Kvaerner progressing Castberg, Njord A offshore structures

July 12, 2019

Offshore staff

OSLO, NorwayKvaerner has provided a progress report on its construction programs for various field developments offshore Norway.

At the company’s yard in Stord on the Norwegian west coast, work on the new quay and wet dock is progressing well and will be ready for the arrival of the Johan Castberg FPSO hull (from Singapore) in 2020.

At Stord and Verdal, module fabrication continues for the same project.

Upgrades continue to the Njord A semisubmersible platform and the finished structure is expected to be delivered to Equinor next year.

Three parallel projects are taking place at Stord’s demolition site, the most recent arrival for recycling being the old Valhall field living quarters.

Offshore, Kvaerner is in a joint team with Aker Solutions for hookup to prepare the Johan Sverdrup Phase 1 riser platform for the start of oil production later this year.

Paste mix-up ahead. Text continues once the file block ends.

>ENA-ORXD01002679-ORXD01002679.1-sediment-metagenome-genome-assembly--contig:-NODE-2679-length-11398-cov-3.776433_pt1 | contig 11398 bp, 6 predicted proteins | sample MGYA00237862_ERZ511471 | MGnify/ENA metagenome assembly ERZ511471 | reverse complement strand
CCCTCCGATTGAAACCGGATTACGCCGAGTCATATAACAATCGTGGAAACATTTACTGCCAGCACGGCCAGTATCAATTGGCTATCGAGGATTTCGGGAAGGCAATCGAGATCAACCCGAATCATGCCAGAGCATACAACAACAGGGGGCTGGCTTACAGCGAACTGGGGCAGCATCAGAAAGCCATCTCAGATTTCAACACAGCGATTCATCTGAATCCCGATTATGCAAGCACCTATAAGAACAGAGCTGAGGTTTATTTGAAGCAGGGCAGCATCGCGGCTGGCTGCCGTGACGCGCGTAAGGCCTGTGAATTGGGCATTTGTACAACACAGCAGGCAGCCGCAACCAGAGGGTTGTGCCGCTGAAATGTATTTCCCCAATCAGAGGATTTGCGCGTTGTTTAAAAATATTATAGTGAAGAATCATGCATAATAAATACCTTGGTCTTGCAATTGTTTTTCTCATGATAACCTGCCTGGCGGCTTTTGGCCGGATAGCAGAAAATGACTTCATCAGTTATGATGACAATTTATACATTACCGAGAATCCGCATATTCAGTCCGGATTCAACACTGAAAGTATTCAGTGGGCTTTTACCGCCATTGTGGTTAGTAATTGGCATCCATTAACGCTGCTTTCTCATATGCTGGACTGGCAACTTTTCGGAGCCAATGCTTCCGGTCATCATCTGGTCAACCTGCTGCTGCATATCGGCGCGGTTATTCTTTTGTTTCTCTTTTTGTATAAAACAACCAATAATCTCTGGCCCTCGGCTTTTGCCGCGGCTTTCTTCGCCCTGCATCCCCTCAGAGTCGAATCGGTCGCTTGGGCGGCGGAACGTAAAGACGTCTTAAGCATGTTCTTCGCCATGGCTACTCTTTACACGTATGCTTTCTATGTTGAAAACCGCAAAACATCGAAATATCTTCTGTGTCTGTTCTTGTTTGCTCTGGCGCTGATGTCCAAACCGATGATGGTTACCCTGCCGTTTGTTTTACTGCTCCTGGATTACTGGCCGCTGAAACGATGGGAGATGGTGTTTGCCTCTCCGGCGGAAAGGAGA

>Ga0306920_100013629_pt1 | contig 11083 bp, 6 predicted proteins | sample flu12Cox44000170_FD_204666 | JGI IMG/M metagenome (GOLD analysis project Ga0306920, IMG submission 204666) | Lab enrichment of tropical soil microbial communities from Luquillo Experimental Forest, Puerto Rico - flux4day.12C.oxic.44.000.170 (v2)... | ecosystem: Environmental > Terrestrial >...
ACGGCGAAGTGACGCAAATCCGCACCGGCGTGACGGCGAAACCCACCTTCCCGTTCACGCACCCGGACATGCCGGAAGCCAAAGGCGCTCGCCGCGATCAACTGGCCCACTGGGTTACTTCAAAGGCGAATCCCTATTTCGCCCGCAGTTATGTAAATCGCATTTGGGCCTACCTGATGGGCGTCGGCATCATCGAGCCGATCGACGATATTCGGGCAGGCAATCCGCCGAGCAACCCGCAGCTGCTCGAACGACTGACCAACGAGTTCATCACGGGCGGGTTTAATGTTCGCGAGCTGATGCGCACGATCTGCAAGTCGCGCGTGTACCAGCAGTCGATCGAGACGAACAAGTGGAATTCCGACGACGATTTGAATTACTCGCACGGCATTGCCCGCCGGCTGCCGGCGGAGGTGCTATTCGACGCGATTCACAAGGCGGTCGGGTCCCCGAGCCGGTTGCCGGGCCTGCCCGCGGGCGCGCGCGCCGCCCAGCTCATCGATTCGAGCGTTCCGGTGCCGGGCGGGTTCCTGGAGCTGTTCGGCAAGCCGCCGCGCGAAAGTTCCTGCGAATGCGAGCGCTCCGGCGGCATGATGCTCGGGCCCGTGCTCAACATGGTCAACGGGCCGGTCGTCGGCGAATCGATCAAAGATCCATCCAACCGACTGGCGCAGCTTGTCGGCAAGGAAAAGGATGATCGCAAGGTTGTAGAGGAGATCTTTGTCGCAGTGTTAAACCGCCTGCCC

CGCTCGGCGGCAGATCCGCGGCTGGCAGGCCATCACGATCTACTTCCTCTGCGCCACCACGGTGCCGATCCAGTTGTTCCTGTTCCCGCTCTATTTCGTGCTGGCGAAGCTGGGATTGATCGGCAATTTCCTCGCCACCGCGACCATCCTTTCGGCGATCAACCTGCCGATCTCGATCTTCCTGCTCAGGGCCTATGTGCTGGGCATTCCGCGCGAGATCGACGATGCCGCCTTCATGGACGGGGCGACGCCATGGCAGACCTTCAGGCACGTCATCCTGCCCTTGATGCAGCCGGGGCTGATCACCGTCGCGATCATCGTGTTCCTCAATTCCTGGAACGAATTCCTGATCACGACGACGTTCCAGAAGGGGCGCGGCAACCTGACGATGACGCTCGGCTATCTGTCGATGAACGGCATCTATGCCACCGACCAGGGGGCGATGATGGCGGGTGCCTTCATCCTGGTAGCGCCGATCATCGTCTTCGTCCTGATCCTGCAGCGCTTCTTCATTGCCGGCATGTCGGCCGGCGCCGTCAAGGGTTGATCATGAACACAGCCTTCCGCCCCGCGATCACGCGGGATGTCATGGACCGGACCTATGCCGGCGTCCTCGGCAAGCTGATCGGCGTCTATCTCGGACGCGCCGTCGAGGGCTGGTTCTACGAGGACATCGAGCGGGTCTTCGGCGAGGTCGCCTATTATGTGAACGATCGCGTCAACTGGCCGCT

Fabrication has begun of a 5,000-metric ton (5,511-ton) module that will be delivered in 2021 for retrofitting to the riser platform for Phase 2.

Elsewhere, Kvaerner continues to work on the landfall for the Nord Stream 2 pipelines in the Baltic Sea, at a site outside St Petersburg, supported by the company’s Moscow office.

In Canada, work is advancing on a marine operations-related contract for Husky’s new West White Rose platform offshore Newfoundland, and a platform removal contract.  

According to Kvaerner, the combination of lower field development costs and higher oil prices has increased activity levels in oil and gas, notably in the front-end market with a large number of studies in progress.

The wellhead platform sector is particularly active, with Kvaerner recently securing a FEED contract from Shell for the planned Jackdaw wellhead platform in the UK central North Sea.

This is a design competition also involving a contractor in Italy: the EPC contract will likely be awarded in 2020.

Various large EPC contracts were issued in 2018, and more may follow later this year, Kvaerner said. However, a higher number of large prospects will likely go forward for sanction during 2020 and 2021.